Fans of James Murphy’s iconic New York-based alternative-electro ensemble have been left with an LCD Soundsystem-shaped hole in their hearts ever since the band gave their notice of retirement back in 2011. Wounds were partially healed in 2015 when Murphy spontaneously dropped the melancholic “Christmas Will Break Your Heart”, marking the first new material from the band in five years and sparking rumours of a reunion. Then, last year, we received official confirmation of a come-back tour and (better yet) a tentative 2017 release date for their fourth album, their first since 2010’s This Is Happening. Now, after six long years, here we are; LCD Soundsystem are finally back in business.
“Call the Police” and “American Dream” are a tantalising taste of what is arguably one of the most hotly anticipated albums of the decade and, at the risk of sounding cliché, they’re everything that fans could have hoped for. The more upbeat of the two, “Call the Police” is a bustle of swirling guitars and driving bass that harks back to Berlin-era Bowie with a touch of late-eighties U2, and features some of LCD Soundsystem’s most overtly political lyrics. A true youth anthem with an impossibly infectious groove, the track sees Murphy tackling conformity and the establishment only to cut through the fervour with a stirring cry of “we don’t waste time with love/it’s just death from above” to land on a more sentimental note. Whether you’re going through a breakup, straining under the pressure of exams, struggling to figure out your future or all of the above, there always seems to be an LCD Soundsystem song that sums up exactly how you’re feeling. This is one that might actually leave you feeling empowered.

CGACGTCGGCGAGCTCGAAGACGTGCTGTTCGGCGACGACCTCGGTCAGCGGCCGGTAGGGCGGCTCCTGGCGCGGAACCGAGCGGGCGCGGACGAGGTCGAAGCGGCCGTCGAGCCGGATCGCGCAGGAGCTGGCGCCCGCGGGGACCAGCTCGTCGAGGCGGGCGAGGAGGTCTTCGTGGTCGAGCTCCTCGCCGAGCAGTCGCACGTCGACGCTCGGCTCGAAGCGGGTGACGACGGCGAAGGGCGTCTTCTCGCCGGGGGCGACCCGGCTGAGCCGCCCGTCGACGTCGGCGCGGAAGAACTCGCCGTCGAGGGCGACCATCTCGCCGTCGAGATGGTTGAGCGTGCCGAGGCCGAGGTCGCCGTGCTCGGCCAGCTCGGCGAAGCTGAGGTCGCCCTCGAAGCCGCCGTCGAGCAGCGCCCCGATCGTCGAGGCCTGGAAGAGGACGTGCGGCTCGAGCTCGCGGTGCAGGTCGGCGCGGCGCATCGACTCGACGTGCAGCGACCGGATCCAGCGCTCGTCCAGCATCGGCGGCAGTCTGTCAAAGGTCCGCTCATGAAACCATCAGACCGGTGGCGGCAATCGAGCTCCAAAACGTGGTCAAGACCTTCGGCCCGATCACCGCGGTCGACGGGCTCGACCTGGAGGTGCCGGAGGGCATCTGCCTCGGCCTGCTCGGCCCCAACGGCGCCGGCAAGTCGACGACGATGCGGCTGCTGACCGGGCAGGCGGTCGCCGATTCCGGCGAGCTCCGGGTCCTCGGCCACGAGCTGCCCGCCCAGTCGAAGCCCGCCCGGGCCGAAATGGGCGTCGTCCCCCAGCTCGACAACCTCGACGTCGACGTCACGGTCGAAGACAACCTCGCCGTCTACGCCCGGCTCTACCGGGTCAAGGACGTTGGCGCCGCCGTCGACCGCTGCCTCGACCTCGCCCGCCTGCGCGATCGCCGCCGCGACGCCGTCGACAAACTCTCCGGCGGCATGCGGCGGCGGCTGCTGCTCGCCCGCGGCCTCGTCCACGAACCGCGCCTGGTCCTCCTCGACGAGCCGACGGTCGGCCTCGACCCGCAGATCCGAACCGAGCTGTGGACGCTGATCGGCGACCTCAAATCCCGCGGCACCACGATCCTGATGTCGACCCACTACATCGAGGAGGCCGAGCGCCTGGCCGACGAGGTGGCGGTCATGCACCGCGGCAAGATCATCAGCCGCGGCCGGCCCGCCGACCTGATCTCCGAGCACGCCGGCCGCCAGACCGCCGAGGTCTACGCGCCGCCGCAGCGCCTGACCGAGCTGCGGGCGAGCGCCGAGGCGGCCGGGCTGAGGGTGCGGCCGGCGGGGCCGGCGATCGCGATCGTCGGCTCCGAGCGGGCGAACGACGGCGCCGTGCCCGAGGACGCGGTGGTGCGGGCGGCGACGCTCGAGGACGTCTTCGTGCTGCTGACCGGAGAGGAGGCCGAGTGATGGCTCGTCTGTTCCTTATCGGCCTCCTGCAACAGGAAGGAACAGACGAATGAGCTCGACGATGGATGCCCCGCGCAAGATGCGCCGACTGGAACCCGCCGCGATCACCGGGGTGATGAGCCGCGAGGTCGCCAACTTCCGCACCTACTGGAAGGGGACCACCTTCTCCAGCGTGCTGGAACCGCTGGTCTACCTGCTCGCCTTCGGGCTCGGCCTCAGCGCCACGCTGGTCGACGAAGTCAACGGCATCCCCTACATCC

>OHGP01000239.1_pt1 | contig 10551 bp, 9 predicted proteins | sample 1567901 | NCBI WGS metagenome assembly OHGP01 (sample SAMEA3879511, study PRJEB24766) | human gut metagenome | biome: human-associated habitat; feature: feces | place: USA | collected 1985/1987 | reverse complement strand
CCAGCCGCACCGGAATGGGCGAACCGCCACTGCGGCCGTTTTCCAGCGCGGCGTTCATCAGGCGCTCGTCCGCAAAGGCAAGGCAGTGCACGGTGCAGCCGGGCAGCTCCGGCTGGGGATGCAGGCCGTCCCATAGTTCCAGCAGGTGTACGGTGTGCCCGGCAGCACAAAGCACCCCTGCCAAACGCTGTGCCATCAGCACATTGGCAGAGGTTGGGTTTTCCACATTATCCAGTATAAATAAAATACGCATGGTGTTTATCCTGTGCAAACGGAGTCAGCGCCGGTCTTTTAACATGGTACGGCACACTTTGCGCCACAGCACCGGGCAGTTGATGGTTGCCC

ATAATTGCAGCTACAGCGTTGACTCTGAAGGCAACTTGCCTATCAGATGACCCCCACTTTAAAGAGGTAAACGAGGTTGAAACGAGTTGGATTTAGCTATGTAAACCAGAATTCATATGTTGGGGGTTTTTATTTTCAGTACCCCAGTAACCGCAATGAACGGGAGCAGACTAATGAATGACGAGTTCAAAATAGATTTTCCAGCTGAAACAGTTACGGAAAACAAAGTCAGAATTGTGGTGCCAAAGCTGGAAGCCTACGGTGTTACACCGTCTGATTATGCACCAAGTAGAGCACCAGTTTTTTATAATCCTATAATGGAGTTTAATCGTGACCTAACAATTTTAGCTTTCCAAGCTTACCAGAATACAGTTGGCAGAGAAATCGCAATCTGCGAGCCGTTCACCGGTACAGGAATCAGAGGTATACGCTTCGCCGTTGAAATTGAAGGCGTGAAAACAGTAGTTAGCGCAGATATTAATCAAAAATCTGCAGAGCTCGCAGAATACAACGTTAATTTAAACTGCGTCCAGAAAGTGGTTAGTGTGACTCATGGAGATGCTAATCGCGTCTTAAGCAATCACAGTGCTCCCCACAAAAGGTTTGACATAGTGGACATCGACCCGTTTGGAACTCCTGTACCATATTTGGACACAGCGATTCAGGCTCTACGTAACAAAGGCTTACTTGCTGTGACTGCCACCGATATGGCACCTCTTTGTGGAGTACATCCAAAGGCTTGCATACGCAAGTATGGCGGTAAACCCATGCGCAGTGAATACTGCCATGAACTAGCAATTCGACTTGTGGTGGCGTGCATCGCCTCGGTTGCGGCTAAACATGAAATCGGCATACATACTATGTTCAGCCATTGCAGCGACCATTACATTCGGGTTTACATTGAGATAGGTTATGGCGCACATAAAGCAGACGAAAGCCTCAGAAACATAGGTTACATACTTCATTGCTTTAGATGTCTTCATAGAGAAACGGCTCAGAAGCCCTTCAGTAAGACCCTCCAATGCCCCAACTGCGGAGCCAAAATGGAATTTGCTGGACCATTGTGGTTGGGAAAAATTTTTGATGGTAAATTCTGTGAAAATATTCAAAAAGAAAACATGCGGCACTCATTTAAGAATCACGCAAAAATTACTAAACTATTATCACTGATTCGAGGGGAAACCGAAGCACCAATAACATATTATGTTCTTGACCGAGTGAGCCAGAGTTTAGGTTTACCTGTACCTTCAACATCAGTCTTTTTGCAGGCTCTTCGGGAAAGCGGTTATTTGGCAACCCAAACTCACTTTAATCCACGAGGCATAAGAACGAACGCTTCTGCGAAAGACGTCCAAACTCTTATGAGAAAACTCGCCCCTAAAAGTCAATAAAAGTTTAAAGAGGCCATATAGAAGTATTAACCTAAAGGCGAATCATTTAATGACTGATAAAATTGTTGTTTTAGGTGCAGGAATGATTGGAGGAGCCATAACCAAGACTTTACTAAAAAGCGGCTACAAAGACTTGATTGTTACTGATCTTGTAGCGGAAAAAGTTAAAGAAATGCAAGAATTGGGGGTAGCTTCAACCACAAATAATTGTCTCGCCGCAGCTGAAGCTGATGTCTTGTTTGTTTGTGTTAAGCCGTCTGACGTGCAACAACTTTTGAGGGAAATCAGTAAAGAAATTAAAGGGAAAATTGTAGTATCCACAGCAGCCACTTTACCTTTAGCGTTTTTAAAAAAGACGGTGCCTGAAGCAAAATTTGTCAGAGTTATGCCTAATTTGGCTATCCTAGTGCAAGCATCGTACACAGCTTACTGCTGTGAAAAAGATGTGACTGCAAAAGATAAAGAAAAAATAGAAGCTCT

they’re everything that fans could have hoped for
“American Dream” was referred to by those lucky enough to hear the new songs at the band’s five-night residency at Brooklyn Steel last month as “Twin Peaks-esque”, and it’s easy to see why. Haunting, nostalgic, melancholic, but achingly beautiful, the track captures a Lynchian aesthetic with soaring synthetic strings and a dreamy, atmospheric quality that recalls Angelo Badalamenti’s theme for the cult TV series. Murphy’s characteristically tender vocals and poignant lyrics are unmistakeable though, tapping into something similar to whatever it was that fuelled “All My Friends” but (dare I say it) with an even harder-hitting emotional payoff. This is Murphy at perhaps his most vulnerable (and most relatable), opening up on lost loves, past regrets, the anguish of getting old, and, quite possibly, his decision to step away from the limelight. At the same time, it’s not quite like anything he has ever released. If LCD Soundsystem has taught us anything, it’s that there’s always a surprise around the corner.
It’s also somewhat surprising that neither “Call the Police” nor “American Dream” is anything like the kind of beat-orientated bangers that LCD Soundsystem is famous for, but that shouldn’t be a cause for concern. There’s no doubt plenty of room on the upcoming album for that but equally, let’s not fool ourselves into thinking that the new material will sound anything like what we’ve heard before. If these tracks are anything to go by, LCD Soundsystem are about to unveil yet another side to their already eclectic character and, although it may be too early to tell, possibly their best album yet.